Music has a drastic effect on our actions and feelings. However, adjusting music on-the-fly to fit our constantly shifting mood/actions is difficult and tedious. Our app is intended to automate this process and provide a sort-of "Hollywood soundtrack to your life"
What it does
Users can select either an automatic or activity-based mode for the app. The automatic mode monitors the user’s heart rate data (via wearable fitness trackers, smart watches, etc.) and curates a custom playlist based on this data. The user can also choose a certain genre of music they would like to hear, further refining their listening experience. This allows the user to create a so-called “movie soundtrack” to the cadence of their life. The activity-based mode allows users to pick the activity that they will be doing, allot a certain amount of time that they will be doing said activity for, and name the genre of music that they would like to hear during the activity. Our proprietary algorithm then will select the best music for that activity based on the user’s preferences. This mode also allows users to set a queue of different activities and genres, allowing the app to help them organize their time.
How I built it
The main code of the project was built using a combination of Vim and Android Studio. The mySQL database was hosted on Google Cloud, and database interactions were made through Google Cloud's shell. Github was used for version control throughout the duration of the project.
Challenges I ran into
Originally, the plan was to use MongoDB instead of Google Cloud, but after struggling to find connection from MongoDB to Android Studio, I settled on using Google Cloud. We also had several problems involving saving the individual Soundtrack object to a file (to ensure it being saved for use in all classes), including Java denying writing permissions of the file. After much deliberation and hours of intense debugging, we decided to store the Soundtrack objects in a table on the mySQL database instead. In regards to the Spotify API, this presented many challenges. Within the last six hours of the project, we discovered that the Spotify API cannot play any song, album, or playlist directly through our app. However, for a long-term solution, we would be pivoting away from Spotify and towards using the Pandora API. We cannot use the Pandora API right now because we would have to be approved as developers before we can access it, and we did not have enough time for that process to go through.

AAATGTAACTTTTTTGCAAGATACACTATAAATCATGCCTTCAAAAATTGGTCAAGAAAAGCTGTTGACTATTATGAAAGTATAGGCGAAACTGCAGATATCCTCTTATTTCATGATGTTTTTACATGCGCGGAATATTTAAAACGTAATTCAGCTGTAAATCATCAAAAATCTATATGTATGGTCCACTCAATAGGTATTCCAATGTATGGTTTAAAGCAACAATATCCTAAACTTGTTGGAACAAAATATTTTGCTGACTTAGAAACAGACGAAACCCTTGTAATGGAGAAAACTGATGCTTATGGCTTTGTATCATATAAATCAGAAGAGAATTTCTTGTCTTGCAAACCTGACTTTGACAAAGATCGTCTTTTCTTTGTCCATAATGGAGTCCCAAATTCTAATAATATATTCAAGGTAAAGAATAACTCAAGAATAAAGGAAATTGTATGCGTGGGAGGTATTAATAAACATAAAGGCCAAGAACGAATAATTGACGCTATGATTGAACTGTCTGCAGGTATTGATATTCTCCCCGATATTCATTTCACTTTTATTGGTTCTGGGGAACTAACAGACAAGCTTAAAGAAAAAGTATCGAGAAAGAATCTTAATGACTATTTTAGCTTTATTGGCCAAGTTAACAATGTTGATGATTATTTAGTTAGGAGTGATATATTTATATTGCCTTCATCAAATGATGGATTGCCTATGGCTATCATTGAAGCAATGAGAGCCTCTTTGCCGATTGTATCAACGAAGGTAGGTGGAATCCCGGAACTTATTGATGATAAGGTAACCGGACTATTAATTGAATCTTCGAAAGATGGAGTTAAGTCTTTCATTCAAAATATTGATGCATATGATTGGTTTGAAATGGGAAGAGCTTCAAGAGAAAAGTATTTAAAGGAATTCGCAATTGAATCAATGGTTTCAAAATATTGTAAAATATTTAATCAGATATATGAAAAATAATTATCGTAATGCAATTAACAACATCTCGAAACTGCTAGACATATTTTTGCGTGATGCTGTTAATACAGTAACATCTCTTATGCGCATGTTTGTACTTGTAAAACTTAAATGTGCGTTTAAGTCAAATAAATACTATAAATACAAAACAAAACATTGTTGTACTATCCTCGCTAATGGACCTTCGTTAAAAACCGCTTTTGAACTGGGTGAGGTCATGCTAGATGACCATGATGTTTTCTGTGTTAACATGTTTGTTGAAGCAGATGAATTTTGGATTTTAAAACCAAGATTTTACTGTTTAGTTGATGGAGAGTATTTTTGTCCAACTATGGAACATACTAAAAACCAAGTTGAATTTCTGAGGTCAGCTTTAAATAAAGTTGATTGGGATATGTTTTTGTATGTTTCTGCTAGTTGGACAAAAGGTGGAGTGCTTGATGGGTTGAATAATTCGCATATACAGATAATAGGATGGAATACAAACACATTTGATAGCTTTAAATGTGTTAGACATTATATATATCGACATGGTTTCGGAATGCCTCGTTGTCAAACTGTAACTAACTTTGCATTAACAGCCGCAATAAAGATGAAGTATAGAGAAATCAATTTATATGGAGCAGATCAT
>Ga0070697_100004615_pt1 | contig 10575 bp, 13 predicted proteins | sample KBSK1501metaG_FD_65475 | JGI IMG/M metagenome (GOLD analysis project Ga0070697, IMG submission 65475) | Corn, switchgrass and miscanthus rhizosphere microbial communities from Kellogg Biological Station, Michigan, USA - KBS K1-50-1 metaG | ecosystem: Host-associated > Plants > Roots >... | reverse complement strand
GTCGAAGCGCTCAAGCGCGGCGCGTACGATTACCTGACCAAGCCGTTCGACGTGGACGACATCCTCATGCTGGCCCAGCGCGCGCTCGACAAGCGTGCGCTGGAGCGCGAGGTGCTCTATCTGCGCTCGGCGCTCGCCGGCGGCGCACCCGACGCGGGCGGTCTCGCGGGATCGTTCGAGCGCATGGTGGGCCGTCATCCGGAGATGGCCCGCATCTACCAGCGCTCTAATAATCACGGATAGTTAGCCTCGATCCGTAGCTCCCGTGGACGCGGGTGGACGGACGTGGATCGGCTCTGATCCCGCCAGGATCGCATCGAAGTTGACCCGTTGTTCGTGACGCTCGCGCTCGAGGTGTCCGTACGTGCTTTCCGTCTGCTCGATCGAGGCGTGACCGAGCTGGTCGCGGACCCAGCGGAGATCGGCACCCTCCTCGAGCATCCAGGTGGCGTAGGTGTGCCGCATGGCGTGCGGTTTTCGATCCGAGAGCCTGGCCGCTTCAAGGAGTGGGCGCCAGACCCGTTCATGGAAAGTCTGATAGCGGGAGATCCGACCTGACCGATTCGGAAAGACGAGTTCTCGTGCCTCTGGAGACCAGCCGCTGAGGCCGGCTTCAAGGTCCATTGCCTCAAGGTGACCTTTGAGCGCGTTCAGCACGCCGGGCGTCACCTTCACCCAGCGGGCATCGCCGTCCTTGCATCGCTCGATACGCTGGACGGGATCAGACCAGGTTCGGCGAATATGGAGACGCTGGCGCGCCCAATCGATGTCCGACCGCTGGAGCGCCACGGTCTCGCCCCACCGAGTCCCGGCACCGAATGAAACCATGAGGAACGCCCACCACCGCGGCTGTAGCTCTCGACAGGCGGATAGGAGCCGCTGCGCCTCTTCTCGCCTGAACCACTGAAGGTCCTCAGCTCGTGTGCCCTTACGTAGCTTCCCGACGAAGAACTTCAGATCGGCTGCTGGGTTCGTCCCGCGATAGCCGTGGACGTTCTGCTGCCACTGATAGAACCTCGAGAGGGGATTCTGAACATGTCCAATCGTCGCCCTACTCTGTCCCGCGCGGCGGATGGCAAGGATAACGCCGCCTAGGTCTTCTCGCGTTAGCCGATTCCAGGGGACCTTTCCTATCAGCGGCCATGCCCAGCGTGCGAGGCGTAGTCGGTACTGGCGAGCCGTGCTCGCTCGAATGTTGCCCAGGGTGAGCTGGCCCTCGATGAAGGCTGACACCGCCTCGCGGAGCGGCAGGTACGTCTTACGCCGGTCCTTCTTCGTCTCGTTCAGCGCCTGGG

Accomplishments that I'm proud of
Jake: Taking charge of the massive amounts of pre-development planning, making the development process immensely easier Avery: Setting up and running the database Eric: Learning how to use Gradle
What I learned
Jake: cut your losses and know when an idea won't work (in reference to spending four-plus hours on Soundtrack File I/O) and getting more comfortable with Android Studio Avery: More comfortable with mySQL, learned about connecting database functions to Java Eric: How to use Gradle, using the Java Library, the importance of pre-development planning and becoming comfortable with android studio
What's next for Kadence
- Connecting to wearable fitness trackers and smartwatches and use that as source for heartrate data
- AI to automatically classify music
- Like/dislike feature to customize song selection
- Move towards platform independence
- Move away from spotify API to our own service
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